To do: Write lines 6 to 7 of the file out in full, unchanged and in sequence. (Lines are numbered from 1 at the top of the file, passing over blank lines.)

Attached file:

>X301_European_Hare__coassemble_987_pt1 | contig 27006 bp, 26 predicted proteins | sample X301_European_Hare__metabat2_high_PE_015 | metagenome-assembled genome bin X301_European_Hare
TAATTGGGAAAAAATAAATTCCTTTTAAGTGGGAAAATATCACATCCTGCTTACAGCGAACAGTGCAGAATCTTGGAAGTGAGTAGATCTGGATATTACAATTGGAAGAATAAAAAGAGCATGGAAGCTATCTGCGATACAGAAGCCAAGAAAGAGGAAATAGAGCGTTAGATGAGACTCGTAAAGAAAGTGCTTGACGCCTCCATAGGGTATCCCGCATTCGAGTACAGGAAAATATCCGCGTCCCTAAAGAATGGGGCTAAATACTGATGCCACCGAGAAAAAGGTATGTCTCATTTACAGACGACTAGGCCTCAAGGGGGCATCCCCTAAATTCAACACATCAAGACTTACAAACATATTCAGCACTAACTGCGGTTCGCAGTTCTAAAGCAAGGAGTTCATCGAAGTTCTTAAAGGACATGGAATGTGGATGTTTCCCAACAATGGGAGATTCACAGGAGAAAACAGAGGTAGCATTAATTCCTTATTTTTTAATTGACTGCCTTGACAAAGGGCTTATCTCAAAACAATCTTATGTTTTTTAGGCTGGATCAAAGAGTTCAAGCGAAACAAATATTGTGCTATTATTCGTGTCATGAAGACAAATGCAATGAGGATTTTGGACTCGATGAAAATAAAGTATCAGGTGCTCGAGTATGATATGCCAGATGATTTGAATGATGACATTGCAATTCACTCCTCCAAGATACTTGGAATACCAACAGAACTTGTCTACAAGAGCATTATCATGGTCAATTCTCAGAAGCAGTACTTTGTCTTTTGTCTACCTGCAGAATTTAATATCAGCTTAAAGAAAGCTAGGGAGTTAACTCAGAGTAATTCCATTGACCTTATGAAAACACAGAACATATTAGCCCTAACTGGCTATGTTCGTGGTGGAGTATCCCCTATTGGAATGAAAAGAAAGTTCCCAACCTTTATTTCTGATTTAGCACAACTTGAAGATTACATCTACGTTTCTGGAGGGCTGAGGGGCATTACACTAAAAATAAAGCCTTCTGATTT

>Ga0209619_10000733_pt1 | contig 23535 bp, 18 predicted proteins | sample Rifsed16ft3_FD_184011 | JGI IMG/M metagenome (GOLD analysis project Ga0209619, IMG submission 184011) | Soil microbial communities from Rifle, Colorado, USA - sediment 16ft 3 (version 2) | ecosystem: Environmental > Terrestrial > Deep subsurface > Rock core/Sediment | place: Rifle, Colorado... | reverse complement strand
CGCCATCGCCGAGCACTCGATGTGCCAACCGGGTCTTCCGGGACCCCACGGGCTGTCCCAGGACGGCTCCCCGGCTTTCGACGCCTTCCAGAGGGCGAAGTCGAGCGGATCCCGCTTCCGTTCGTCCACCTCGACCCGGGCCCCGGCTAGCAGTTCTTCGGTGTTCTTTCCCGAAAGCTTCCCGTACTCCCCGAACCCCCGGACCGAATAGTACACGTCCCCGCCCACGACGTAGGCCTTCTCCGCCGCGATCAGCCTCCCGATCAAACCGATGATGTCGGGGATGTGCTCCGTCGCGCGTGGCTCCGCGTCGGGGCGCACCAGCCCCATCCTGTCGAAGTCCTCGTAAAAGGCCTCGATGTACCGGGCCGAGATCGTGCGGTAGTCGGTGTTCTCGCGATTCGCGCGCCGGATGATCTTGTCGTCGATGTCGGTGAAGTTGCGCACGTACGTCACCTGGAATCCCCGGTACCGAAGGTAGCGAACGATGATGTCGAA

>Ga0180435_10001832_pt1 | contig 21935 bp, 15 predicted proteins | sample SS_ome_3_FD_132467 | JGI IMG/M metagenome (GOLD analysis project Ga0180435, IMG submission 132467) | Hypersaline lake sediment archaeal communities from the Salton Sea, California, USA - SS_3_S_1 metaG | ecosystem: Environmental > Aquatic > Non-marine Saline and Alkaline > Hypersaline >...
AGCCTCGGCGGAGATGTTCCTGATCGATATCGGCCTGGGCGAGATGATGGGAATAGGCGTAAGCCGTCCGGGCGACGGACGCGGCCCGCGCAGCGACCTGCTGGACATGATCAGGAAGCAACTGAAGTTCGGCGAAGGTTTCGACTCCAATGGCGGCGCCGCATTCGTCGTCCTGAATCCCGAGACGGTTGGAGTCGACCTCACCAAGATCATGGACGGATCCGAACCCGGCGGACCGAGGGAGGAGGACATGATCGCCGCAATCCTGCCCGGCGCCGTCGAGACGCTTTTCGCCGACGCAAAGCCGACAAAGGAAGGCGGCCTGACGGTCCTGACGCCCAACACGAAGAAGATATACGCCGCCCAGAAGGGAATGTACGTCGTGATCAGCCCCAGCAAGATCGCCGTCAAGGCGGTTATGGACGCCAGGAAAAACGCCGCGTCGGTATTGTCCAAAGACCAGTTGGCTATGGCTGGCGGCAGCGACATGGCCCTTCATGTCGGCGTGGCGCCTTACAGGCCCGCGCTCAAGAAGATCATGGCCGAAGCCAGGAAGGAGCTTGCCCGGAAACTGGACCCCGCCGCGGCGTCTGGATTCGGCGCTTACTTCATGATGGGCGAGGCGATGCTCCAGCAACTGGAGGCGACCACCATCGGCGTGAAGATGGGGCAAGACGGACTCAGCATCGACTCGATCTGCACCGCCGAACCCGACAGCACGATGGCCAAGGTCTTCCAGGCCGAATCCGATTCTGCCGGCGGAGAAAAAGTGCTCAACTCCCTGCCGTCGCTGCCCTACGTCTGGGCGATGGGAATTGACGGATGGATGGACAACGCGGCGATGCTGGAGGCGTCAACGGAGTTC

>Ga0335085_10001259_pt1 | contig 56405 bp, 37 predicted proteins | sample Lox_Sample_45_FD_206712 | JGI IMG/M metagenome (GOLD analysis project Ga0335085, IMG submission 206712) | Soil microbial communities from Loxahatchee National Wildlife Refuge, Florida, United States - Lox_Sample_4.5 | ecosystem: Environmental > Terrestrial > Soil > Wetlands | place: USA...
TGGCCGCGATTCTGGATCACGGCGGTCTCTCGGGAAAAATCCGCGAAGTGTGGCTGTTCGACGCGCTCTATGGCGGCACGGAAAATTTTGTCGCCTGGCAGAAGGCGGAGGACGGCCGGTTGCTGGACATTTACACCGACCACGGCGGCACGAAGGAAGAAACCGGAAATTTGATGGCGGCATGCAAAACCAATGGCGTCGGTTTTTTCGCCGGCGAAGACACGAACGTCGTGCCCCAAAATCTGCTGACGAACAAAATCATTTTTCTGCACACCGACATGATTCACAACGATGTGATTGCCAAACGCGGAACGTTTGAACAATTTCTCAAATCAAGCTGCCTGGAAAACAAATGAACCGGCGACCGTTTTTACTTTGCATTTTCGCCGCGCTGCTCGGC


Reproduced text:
AGCCTCGGCGGAGATGTTCCTGATCGATATCGGCCTGGGCGAGATGATGGGAATAGGCGTAAGCCGTCCGGGCGACGGACGCGGCCCGCGCAGCGACCTGCTGGACATGATCAGGAAGCAACTGAAGTTCGGCGAAGGTTTCGACTCCAATGGCGGCGCCGCATTCGTCGTCCTGAATCCCGAGACGGTTGGAGTCGACCTCACCAAGATCATGGACGGATCCGAACCCGGCGGACCGAGGGAGGAGGACATGATCGCCGCAATCCTGCCCGGCGCCGTCGAGACGCTTTTCGCCGACGCAAAGCCGACAAAGGAAGGCGGCCTGACGGTCCTGACGCCCAACACGAAGAAGATATACGCCGCCCAGAAGGGAATGTACGTCGTGATCAGCCCCAGCAAGATCGCCGTCAAGGCGGTTATGGACGCCAGGAAAAACGCCGCGTCGGTATTGTCCAAAGACCAGTTGGCTATGGCTGGCGGCAGCGACATGGCCCTTCATGTCGGCGTGGCGCCTTACAGGCCCGCGCTCAAGAAGATCATGGCCGAAGCCAGGAAGGAGCTTGCCCGGAAACTGGACCCCGCCGCGGCGTCTGGATTCGGCGCTTACTTCATGATGGGCGAGGCGATGCTCCAGCAACTGGAGGCGACCACCATCGGCGTGAAGATGGGGCAAGACGGACTCAGCATCGACTCGATCTGCACCGCCGAACCCGACAGCACGATGGCCAAGGTCTTCCAGGCCGAATCCGATTCTGCCGGCGGAGAAAAAGTGCTCAACTCCCTGCCGTCGCTGCCCTACGTCTGGGCGATGGGAATTGACGGATGGATGGACAACGCGGCGATGCTGGAGGCGTCAACGGAGTTC

>Ga0335085_10001259_pt1 | contig 56405 bp, 37 predicted proteins | sample Lox_Sample_45_FD_206712 | JGI IMG/M metagenome (GOLD analysis project Ga0335085, IMG submission 206712) | Soil microbial communities from Loxahatchee National Wildlife Refuge, Florida, United States - Lox_Sample_4.5 | ecosystem: Environmental > Terrestrial > Soil > Wetlands | place: USA...